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If you’ve built or led a successful business, it isn’t a question of when someone will approach you about buying the business, it’s when. So, when the time comes, it is important to understand the different strategies and approaches. There are many ways to run a transaction but to keep things simple we will cover three of the most common (one-off, targeted, and broad processes) and give you some real-world scenarios on the benefits of each.

Broad Competitive Process: No Stone Unturned

A broad competitive process typically aims to ensure the stakeholders find their optimal suitor by ensuring no stone is left unturned. To that extent, in such a process the list of potential investors/buyers that you market the company to will be large, sometimes exceeding 300 parties, and exhaustive including both public and privately held companies, private equity groups, family offices, and in most cases strategic competitors.

This broad approach can help to maximize the valuation of the business, produce offers with various transaction structures, and ensure you find the best partner and cultural fit,  especially if you are looking to stay on with the business.

Broad Process Case Study

In a recent transaction with Company A, a client in the industrial sector, the client came to us with a couple of verbal offers in the range of $220m. This unsolicited interest gave them reason to believe that running a larger process and contacting the broader market could increase that value substantially by creating competition. Throughout the process, we reached out to over 200 Potential Buyers, including both strategic players and financial sponsors nationally.

This extensive outreach created a highly competitive environment, which was instrumental in driving up the bidding intensity. As a result of HPC’s process, one of the initial bidders submitted an offer at $300m, a $80M increase from the original offer. The ultimate buyer was a new party that came in at $365m, a $145M increase over the initial offers. We successfully increased the transaction value of the company, achieving a final sale price that far exceeded our client’s expectations and initial market estimates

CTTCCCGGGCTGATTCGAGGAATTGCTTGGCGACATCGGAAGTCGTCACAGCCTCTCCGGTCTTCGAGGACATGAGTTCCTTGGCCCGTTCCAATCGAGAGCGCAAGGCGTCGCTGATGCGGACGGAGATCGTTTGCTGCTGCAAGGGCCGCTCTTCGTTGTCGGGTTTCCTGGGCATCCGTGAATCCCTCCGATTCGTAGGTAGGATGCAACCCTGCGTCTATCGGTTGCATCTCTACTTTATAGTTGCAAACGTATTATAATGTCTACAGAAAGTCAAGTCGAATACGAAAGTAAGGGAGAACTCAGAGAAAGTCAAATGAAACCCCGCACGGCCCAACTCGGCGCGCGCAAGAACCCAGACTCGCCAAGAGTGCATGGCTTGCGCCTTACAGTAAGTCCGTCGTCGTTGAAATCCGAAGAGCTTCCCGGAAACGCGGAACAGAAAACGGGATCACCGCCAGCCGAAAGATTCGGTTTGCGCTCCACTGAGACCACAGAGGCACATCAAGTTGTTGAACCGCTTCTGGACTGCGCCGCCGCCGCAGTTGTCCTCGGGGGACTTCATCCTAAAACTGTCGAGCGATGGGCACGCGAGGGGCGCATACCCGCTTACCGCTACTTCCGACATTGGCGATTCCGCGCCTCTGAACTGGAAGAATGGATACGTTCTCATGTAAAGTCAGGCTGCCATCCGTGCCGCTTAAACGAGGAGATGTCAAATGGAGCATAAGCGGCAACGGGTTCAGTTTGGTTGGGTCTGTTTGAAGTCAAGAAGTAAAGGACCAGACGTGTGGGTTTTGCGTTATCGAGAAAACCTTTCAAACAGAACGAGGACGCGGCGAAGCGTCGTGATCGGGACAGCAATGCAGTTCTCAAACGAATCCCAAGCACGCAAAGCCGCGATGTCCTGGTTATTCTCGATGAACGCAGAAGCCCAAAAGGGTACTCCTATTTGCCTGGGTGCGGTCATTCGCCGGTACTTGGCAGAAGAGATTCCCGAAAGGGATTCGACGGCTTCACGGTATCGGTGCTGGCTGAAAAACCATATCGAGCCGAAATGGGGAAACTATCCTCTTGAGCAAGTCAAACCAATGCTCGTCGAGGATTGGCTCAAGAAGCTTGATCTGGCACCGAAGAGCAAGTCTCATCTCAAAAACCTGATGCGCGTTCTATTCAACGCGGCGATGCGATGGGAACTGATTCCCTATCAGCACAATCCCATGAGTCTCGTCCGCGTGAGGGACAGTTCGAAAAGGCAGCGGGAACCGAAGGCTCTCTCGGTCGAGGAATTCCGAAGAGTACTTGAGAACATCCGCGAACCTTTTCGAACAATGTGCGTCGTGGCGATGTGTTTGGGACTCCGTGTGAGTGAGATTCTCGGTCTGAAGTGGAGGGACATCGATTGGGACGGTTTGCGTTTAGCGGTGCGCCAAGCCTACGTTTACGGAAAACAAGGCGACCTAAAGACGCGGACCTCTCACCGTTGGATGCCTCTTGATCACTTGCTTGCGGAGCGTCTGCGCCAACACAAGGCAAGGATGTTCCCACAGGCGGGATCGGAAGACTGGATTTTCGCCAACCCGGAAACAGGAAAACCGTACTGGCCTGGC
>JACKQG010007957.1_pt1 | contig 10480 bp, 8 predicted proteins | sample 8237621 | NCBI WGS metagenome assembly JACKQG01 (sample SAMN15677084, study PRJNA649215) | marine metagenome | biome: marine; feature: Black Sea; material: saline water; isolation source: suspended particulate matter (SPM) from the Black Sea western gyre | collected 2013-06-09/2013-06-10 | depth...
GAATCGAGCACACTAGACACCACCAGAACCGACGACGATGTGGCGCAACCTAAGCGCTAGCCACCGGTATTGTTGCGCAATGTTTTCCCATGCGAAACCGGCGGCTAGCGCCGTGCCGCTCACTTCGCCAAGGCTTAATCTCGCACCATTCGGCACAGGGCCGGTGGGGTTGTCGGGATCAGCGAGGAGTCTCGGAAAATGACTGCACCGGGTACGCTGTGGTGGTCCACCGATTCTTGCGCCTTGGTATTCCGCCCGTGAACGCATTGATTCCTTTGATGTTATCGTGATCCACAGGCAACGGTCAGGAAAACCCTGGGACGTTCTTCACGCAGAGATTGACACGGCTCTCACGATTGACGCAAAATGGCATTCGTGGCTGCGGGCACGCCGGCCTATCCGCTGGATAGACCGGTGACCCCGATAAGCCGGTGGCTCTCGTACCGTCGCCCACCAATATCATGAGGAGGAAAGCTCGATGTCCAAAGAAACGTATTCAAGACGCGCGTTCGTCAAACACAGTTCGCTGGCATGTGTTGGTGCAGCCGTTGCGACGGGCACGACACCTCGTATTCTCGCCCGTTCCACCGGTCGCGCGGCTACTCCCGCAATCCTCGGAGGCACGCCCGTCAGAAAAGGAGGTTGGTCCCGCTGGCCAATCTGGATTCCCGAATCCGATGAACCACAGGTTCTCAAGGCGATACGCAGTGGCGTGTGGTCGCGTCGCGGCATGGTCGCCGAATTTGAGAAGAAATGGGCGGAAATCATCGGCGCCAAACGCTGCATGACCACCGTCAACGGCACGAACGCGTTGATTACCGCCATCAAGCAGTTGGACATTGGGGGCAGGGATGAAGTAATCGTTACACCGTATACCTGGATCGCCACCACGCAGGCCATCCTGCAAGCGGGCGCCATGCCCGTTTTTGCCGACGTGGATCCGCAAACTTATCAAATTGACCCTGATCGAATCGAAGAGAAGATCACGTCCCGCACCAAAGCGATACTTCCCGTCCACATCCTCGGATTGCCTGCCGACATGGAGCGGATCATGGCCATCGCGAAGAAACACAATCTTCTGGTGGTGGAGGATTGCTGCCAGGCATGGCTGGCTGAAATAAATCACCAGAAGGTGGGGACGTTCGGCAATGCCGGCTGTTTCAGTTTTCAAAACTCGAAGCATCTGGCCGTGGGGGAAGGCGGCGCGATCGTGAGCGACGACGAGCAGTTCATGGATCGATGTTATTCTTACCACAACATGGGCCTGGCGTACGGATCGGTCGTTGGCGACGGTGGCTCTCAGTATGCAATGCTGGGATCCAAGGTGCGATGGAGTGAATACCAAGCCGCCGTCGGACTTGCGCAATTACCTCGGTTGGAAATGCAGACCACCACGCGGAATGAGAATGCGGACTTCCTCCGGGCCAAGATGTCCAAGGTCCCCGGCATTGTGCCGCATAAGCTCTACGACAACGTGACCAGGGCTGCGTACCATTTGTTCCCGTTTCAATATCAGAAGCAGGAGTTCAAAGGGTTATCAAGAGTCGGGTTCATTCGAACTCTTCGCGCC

This approach, while potentially lucrative, requires significant resources and time, so while the benefit can be great at times there are many factors to take into account.

Targeted Process: Precision and Strategic Fit

A more targeted process offers the benefit of precision and alignment with carefully selected potential buyers. The criteria used to compile this list can vary greatly: strategic fit, culture, a particular transaction structure or desire to work with the potential acquirers post-transaction.

Targeted Process Case Study

A prime example is our work with Company B, a medical practice group. This client was also approached with an unsolicited offer, around $20m, that several partners voted to accept, but ultimately decided that they should expand the offering. This particular client operated in a very niche section of the market that effectively reduced the number of viable acquirers and thus, adding an extensive list would have only increased the timeline to accomplish the goal.

After engaging HPC, we identified a select group of competitors and strategic partners whose objectives aligned closely with Company B’s long-term strategic goals and desired outcomes for the transaction. By engaging this smaller group in a targeted bidding process, we not only fostered a competitive environment in a controlled setting but were able to do so swiftly and efficiently with acquirers who were hand-picked and had a history of transacting in a structure that was acceptable fit the client’s desires. The result was a purchase price nearly triple the initial offer, significantly enhancing shareholder value while ensuring a strategic fit that promised smoother post-transaction integration.

One-off processes

In both of the cases presented above the clients had been approached by one or more potential buyers, and the outcome after running a process was substantially greater than if they had proceeded with the initial offer. While there are exceptions to every rule, this almost always reigns true.

M&A transactions aside, if you were looking to purchase something it would be in your best interest to speak with the seller in a manner that reduces demand so that you could get the best possible deal. In the same way, it is almost always more beneficial to attempt to acquire a company without competition so you can control the bidding environment and get the best possible deal.

Many times we are asked to first assist with direct negotiation with a buyer at the table, but should that slip, we quickly look to build the process from there to best fit the goals of the client with respect to a transaction.

Choosing The Best Approach for Your Needs

The decision to opt for a direct negotiation with a buyer at the table or a broad competitive process or something in between is one unique to your situation and there is certainly no one-size-fits-all answer. Many times the decision is influenced by factors such as the company’s strategic opportunities, optimal structure, company culture, industry landscape, and specific priorities. For many of these clients, the answers to these questions are unclear at first.

To the extent you are curious about what method is best for your company, we would be happy to discuss how these strategies can be tailored to fit your company’s unique situation and assist you in achieving your strategic objectives efficiently.

 

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